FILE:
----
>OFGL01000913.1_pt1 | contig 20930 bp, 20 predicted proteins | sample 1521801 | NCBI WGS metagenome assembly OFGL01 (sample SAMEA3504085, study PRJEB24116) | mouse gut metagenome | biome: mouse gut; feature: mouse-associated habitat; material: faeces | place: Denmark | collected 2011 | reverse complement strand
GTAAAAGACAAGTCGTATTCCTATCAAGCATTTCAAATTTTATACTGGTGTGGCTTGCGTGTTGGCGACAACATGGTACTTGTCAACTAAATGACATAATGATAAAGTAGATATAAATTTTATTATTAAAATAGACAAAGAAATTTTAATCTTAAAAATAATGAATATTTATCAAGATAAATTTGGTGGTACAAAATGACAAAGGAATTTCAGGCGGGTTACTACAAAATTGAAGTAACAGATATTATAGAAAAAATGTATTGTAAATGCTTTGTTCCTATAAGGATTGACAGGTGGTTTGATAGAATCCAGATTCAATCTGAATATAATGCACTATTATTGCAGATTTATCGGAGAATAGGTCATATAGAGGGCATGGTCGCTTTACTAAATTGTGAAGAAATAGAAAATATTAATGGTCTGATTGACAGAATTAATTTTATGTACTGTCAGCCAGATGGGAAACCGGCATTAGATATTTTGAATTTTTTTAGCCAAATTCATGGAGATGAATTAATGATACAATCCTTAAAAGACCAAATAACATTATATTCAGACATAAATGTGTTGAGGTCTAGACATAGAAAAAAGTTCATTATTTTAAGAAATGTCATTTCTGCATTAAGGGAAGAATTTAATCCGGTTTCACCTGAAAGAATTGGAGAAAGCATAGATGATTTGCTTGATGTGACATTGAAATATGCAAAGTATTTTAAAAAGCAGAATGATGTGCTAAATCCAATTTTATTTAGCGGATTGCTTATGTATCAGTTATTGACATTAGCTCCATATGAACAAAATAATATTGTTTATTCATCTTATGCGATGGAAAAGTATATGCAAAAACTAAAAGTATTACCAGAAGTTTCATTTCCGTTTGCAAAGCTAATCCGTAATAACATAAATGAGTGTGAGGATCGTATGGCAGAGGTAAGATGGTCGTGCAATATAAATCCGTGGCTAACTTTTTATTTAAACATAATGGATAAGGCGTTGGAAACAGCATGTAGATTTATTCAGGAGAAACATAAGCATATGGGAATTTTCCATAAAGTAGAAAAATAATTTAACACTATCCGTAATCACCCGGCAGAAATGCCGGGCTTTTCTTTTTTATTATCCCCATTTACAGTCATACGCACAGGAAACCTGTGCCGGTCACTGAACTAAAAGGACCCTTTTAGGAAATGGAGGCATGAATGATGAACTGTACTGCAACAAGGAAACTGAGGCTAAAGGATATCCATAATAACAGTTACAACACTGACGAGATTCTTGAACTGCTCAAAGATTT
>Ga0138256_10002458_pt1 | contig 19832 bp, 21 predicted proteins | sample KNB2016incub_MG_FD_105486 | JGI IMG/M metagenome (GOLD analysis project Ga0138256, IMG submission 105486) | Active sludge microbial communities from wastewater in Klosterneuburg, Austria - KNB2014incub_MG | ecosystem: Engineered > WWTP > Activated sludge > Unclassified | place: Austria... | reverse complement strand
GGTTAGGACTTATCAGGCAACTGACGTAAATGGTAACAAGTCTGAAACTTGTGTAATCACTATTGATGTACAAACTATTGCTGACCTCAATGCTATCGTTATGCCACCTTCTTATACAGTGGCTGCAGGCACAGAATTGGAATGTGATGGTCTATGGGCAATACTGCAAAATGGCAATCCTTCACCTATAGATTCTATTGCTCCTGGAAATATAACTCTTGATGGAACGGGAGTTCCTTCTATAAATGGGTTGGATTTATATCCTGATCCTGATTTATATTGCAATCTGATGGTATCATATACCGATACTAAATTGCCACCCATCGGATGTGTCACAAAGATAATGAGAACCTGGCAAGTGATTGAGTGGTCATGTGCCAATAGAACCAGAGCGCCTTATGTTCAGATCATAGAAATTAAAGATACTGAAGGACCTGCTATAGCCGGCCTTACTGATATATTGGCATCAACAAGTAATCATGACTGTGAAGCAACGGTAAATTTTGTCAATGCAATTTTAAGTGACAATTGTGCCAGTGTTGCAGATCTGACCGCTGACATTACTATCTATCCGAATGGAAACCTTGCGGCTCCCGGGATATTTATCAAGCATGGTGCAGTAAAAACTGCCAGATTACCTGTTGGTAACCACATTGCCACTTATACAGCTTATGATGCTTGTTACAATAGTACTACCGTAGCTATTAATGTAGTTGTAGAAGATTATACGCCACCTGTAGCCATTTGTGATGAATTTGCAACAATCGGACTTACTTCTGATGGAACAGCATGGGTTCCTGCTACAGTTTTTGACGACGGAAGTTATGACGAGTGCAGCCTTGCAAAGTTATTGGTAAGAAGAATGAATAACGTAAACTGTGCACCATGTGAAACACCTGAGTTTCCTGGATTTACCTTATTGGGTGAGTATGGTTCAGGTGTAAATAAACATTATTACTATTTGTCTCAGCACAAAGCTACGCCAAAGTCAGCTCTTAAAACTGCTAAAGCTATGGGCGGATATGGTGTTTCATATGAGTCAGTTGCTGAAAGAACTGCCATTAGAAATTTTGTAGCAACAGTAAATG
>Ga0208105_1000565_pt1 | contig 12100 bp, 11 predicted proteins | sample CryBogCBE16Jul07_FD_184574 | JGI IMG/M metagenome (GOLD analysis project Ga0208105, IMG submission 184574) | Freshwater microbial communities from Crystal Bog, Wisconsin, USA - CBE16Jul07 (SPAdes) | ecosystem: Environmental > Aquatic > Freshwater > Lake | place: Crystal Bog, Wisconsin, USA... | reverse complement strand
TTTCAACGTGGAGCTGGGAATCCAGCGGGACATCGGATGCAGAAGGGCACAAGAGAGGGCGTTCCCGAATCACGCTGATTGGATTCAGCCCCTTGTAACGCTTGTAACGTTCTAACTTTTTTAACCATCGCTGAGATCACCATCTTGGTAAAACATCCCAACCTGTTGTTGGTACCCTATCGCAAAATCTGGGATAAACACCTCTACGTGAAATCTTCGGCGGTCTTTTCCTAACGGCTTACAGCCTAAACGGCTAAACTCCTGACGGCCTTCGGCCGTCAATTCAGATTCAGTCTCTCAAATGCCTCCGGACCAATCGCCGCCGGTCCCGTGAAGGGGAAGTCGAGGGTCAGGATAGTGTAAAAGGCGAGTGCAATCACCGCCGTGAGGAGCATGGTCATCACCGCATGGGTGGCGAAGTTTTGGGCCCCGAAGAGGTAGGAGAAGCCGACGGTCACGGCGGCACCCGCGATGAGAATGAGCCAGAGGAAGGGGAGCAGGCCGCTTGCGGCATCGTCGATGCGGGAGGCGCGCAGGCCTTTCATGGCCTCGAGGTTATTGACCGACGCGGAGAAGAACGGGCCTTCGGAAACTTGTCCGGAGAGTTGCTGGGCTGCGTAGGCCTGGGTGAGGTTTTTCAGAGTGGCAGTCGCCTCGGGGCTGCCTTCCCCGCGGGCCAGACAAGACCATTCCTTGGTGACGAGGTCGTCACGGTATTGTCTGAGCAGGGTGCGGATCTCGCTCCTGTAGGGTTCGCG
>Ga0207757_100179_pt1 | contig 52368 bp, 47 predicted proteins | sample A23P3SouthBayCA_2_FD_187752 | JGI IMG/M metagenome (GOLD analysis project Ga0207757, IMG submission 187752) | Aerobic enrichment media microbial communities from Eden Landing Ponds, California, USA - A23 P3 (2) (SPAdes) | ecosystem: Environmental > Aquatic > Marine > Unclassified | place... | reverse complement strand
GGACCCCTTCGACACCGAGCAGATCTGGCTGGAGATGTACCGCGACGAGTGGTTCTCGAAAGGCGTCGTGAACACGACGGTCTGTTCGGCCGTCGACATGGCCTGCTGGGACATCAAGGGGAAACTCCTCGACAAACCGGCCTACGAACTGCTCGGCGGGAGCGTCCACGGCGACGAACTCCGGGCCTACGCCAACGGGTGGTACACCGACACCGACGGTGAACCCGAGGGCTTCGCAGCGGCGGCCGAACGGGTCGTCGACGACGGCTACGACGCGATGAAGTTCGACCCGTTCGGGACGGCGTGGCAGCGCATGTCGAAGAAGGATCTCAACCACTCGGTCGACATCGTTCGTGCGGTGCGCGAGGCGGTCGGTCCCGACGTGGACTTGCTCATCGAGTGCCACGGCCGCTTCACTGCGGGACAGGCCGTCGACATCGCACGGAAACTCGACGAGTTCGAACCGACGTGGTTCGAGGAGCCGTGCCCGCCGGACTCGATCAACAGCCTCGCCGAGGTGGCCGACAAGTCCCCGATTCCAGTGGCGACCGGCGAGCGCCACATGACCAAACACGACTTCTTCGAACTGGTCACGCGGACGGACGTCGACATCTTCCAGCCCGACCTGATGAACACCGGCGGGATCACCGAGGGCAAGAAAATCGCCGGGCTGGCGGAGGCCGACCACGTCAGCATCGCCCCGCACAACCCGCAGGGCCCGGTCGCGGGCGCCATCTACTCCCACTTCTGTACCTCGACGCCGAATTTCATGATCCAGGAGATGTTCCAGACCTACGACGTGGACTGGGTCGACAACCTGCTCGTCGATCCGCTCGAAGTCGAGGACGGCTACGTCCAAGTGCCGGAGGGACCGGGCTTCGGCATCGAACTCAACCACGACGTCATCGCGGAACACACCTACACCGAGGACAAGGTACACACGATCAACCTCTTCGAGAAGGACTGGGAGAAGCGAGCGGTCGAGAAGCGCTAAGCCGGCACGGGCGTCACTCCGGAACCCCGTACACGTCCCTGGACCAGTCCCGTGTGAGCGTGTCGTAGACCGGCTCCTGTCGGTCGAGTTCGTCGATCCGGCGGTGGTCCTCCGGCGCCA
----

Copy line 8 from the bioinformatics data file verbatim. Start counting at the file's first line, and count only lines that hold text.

GGACCCCTTCGACACCGAGCAGATCTGGCTGGAGATGTACCGCGACGAGTGGTTCTCGAAAGGCGTCGTGAACACGACGGTCTGTTCGGCCGTCGACATGGCCTGCTGGGACATCAAGGGGAAACTCCTCGACAAACCGGCCTACGAACTGCTCGGCGGGAGCGTCCACGGCGACGAACTCCGGGCCTACGCCAACGGGTGGTACACCGACACCGACGGTGAACCCGAGGGCTTCGCAGCGGCGGCCGAACGGGTCGTCGACGACGGCTACGACGCGATGAAGTTCGACCCGTTCGGGACGGCGTGGCAGCGCATGTCGAAGAAGGATCTCAACCACTCGGTCGACATCGTTCGTGCGGTGCGCGAGGCGGTCGGTCCCGACGTGGACTTGCTCATCGAGTGCCACGGCCGCTTCACTGCGGGACAGGCCGTCGACATCGCACGGAAACTCGACGAGTTCGAACCGACGTGGTTCGAGGAGCCGTGCCCGCCGGACTCGATCAACAGCCTCGCCGAGGTGGCCGACAAGTCCCCGATTCCAGTGGCGACCGGCGAGCGCCACATGACCAAACACGACTTCTTCGAACTGGTCACGCGGACGGACGTCGACATCTTCCAGCCCGACCTGATGAACACCGGCGGGATCACCGAGGGCAAGAAAATCGCCGGGCTGGCGGAGGCCGACCACGTCAGCATCGCCCCGCACAACCCGCAGGGCCCGGTCGCGGGCGCCATCTACTCCCACTTCTGTACCTCGACGCCGAATTTCATGATCCAGGAGATGTTCCAGACCTACGACGTGGACTGGGTCGACAACCTGCTCGTCGATCCGCTCGAAGTCGAGGACGGCTACGTCCAAGTGCCGGAGGGACCGGGCTTCGGCATCGAACTCAACCACGACGTCATCGCGGAACACACCTACACCGAGGACAAGGTACACACGATCAACCTCTTCGAGAAGGACTGGGAGAAGCGAGCGGTCGAGAAGCGCTAAGCCGGCACGGGCGTCACTCCGGAACCCCGTACACGTCCCTGGACCAGTCCCGTGTGAGCGTGTCGTAGACCGGCTCCTGTCGGTCGAGTTCGTCGATCCGGCGGTGGTCCTCCGGCGCCA